But the results of a Crimson survey of the Class of 2017 conducted last month suggest that some of the newest members of that community are already guilty of academic dishonesty.
Ten percent of respondents admitted to having cheated on an exam, and 17 percent said they had cheated on a paper or a take-home assignment. An even greater percentage—42 percent—admitted to cheating on a homework assignment or problem set.
Recruited athletes were even more likely to admit to cheating—20 percent admitted to cheating on an exam, compared to 9 percent of students who were not recruited to play a varsity sport at Harvard. Twenty-six percent of recruited athletes said they had cheated on a paper or take-home assignment, compared to 16 percent of non-recruits.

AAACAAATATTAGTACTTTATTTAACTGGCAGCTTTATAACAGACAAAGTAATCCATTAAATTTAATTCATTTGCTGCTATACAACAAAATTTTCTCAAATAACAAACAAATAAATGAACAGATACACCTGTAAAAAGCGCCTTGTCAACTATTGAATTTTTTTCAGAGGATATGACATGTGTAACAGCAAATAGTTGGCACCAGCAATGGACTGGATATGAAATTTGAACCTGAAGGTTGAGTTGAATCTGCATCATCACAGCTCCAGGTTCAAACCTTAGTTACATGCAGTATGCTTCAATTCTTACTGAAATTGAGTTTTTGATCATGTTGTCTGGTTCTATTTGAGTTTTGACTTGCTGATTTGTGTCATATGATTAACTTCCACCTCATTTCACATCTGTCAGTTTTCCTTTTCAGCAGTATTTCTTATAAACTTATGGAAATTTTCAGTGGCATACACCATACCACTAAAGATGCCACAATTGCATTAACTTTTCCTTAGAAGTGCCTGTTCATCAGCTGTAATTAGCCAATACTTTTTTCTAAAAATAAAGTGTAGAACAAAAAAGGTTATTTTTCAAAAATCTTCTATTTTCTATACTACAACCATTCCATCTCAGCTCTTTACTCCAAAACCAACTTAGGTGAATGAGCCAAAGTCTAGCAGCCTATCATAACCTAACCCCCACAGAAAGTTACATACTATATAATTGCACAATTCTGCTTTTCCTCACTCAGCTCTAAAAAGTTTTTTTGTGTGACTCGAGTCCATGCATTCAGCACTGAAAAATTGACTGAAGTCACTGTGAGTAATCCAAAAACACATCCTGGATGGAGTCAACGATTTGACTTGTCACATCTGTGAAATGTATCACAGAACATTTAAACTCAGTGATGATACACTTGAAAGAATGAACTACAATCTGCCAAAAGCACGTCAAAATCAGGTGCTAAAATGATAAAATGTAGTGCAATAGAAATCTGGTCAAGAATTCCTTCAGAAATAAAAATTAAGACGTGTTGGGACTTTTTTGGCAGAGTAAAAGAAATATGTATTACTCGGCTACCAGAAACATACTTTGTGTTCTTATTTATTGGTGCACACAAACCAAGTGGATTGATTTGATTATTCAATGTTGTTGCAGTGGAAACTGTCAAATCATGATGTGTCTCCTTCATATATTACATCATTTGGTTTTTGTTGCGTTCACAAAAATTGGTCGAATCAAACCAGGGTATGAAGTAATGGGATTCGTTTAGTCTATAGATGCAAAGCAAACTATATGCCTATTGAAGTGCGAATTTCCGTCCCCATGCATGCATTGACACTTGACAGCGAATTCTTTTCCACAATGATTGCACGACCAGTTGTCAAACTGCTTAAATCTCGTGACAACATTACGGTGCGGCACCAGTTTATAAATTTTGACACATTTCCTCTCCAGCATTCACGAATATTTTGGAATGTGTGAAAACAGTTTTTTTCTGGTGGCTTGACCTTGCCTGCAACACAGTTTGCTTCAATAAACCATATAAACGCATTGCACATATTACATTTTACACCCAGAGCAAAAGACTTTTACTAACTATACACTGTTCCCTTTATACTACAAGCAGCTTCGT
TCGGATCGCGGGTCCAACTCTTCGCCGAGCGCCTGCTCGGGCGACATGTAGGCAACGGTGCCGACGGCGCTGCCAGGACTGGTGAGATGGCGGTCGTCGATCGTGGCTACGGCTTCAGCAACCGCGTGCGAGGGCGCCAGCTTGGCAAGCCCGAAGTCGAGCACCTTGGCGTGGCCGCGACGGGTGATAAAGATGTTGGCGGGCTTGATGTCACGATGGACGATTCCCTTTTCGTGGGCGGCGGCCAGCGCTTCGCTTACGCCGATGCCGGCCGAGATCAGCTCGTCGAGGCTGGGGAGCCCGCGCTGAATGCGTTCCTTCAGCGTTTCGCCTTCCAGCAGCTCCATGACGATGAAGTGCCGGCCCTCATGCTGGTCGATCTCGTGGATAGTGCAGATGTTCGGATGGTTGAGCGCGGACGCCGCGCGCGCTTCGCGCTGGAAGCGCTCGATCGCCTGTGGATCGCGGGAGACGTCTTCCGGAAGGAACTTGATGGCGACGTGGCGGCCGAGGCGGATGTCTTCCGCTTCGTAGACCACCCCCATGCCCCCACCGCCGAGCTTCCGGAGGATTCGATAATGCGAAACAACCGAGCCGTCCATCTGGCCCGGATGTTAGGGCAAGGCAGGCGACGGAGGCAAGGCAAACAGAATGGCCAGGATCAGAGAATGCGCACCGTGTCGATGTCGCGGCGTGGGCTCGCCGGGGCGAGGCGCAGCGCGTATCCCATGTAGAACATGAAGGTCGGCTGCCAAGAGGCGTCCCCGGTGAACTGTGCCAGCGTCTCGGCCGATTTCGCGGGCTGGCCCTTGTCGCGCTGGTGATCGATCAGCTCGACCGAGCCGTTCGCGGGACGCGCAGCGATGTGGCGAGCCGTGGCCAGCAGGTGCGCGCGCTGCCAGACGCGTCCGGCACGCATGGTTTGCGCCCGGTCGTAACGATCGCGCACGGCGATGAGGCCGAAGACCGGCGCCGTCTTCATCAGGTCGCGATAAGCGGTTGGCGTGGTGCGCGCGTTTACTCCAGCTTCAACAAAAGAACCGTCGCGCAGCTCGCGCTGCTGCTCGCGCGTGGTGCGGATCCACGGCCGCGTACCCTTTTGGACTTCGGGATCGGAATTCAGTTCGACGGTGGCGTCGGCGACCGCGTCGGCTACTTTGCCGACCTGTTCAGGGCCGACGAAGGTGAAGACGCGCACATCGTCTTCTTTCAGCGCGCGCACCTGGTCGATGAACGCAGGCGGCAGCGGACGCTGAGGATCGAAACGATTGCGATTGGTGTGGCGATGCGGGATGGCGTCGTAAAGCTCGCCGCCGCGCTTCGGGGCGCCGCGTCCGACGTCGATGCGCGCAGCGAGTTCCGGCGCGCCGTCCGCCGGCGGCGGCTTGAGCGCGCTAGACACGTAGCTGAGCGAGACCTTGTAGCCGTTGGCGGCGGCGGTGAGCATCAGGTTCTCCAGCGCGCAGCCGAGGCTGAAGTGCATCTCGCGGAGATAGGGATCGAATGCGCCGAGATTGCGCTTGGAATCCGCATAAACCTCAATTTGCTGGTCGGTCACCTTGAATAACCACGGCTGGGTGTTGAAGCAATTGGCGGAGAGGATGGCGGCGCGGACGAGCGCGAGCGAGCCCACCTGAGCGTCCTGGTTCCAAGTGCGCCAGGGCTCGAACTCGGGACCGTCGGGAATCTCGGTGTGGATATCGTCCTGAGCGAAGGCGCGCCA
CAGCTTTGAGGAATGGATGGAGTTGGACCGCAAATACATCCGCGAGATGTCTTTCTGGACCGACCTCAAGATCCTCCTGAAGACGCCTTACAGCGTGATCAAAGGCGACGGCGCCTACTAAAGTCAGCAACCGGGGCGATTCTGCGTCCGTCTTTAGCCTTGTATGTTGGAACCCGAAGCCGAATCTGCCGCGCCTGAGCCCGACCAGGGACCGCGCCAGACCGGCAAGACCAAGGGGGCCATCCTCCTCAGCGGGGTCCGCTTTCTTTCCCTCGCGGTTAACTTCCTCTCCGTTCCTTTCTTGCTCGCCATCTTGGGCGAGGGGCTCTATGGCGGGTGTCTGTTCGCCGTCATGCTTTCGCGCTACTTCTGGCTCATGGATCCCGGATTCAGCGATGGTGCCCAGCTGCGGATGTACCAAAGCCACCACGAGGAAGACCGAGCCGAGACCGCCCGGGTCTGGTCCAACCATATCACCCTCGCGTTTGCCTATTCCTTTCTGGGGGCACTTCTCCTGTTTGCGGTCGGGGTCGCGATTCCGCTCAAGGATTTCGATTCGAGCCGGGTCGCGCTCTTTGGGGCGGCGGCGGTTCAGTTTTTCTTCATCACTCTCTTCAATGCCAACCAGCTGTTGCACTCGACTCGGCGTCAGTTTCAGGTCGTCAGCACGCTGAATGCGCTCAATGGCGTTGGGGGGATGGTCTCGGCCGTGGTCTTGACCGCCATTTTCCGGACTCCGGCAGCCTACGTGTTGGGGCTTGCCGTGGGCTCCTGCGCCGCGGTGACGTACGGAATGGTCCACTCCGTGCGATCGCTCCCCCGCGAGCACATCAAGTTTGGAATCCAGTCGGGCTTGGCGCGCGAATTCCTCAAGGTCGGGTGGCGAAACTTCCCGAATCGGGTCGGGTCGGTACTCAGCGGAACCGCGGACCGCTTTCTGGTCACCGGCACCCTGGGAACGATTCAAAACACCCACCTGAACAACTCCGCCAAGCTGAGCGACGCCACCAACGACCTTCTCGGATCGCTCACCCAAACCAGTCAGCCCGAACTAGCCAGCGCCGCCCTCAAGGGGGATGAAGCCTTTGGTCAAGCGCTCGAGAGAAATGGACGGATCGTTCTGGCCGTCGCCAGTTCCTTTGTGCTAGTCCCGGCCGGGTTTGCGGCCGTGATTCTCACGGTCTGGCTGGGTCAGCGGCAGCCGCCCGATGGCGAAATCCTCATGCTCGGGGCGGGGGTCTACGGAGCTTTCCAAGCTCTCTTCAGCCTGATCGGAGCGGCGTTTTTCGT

Across the board, the incoming freshman class reported higher rates of cheating than did Harvard’s Class of 2013 in a Crimson senior survey conducted last spring. In that survey, 7 percent of graduating seniors said they had cheated on an exam, and 7 percent said they had cheated on a paper or take-home test. Thirty-two percent of graduating seniors said they cheated on a problem set or homework assignment during their undergraduate careers.
The Crimson’s survey of the Class of 2017 generated responses from more 1,300 incoming freshmen—nearly 80 percent of the class.
--Madeline Conway and Cordelia Mendez, Crimson, on using any means necessary